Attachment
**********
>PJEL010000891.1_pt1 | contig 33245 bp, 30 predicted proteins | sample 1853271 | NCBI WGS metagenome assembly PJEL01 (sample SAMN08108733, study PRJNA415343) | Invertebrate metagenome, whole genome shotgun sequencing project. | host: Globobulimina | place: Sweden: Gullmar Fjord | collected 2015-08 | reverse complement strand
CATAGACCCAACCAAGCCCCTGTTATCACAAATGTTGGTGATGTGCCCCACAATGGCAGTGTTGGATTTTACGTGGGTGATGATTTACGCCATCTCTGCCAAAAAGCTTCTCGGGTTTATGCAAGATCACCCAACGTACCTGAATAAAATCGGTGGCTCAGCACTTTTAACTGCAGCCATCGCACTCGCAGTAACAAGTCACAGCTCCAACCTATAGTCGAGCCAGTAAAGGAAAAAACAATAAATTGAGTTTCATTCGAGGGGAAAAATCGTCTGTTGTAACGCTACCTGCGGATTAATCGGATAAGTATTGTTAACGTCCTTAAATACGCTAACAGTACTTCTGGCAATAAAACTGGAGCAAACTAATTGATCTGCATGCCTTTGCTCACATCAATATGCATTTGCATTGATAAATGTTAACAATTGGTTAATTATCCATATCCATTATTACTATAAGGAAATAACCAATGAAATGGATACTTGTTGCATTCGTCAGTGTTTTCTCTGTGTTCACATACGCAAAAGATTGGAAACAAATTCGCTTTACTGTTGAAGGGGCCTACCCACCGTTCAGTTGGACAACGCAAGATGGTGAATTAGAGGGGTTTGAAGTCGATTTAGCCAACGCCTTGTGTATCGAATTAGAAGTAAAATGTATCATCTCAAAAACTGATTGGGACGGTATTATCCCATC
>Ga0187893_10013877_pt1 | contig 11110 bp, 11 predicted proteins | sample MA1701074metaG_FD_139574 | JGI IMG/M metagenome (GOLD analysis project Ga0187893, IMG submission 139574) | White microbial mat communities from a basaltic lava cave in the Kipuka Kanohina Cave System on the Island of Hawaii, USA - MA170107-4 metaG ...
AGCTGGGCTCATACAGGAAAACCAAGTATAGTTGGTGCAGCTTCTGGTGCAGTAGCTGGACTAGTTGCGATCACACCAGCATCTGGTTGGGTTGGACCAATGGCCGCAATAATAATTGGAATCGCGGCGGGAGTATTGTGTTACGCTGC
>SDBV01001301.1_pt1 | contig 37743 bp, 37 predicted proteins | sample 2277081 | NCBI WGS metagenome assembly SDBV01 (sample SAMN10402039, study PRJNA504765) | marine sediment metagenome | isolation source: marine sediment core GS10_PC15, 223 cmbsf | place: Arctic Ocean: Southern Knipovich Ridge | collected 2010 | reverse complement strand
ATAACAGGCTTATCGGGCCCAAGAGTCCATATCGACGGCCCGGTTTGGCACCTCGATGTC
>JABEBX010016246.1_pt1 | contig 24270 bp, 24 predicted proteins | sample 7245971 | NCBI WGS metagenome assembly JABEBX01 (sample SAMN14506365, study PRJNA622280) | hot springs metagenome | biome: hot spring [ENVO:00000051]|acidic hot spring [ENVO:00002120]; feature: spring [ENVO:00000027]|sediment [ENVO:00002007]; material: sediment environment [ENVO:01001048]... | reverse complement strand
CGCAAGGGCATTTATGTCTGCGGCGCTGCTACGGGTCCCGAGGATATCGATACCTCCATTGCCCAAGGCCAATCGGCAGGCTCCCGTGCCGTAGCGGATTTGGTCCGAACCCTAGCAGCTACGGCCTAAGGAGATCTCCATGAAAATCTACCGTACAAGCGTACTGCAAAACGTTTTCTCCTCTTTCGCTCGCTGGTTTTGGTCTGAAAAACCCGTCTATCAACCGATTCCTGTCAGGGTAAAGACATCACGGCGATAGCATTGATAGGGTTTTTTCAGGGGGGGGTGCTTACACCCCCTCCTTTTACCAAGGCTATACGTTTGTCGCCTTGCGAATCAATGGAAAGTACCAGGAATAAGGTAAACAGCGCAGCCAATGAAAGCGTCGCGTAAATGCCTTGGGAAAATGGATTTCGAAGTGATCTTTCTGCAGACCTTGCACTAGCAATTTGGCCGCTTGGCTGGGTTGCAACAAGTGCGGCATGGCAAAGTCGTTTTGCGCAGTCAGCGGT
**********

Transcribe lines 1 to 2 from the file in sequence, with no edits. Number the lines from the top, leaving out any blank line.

>PJEL010000891.1_pt1 | contig 33245 bp, 30 predicted proteins | sample 1853271 | NCBI WGS metagenome assembly PJEL01 (sample SAMN08108733, study PRJNA415343) | Invertebrate metagenome, whole genome shotgun sequencing project. | host: Globobulimina | place: Sweden: Gullmar Fjord | collected 2015-08 | reverse complement strand
CATAGACCCAACCAAGCCCCTGTTATCACAAATGTTGGTGATGTGCCCCACAATGGCAGTGTTGGATTTTACGTGGGTGATGATTTACGCCATCTCTGCCAAAAAGCTTCTCGGGTTTATGCAAGATCACCCAACGTACCTGAATAAAATCGGTGGCTCAGCACTTTTAACTGCAGCCATCGCACTCGCAGTAACAAGTCACAGCTCCAACCTATAGTCGAGCCAGTAAAGGAAAAAACAATAAATTGAGTTTCATTCGAGGGGAAAAATCGTCTGTTGTAACGCTACCTGCGGATTAATCGGATAAGTATTGTTAACGTCCTTAAATACGCTAACAGTACTTCTGGCAATAAAACTGGAGCAAACTAATTGATCTGCATGCCTTTGCTCACATCAATATGCATTTGCATTGATAAATGTTAACAATTGGTTAATTATCCATATCCATTATTACTATAAGGAAATAACCAATGAAATGGATACTTGTTGCATTCGTCAGTGTTTTCTCTGTGTTCACATACGCAAAAGATTGGAAACAAATTCGCTTTACTGTTGAAGGGGCCTACCCACCGTTCAGTTGGACAACGCAAGATGGTGAATTAGAGGGGTTTGAAGTCGATTTAGCCAACGCCTTGTGTATCGAATTAGAAGTAAAATGTATCATCTCAAAAACTGATTGGGACGGTATTATCCCATC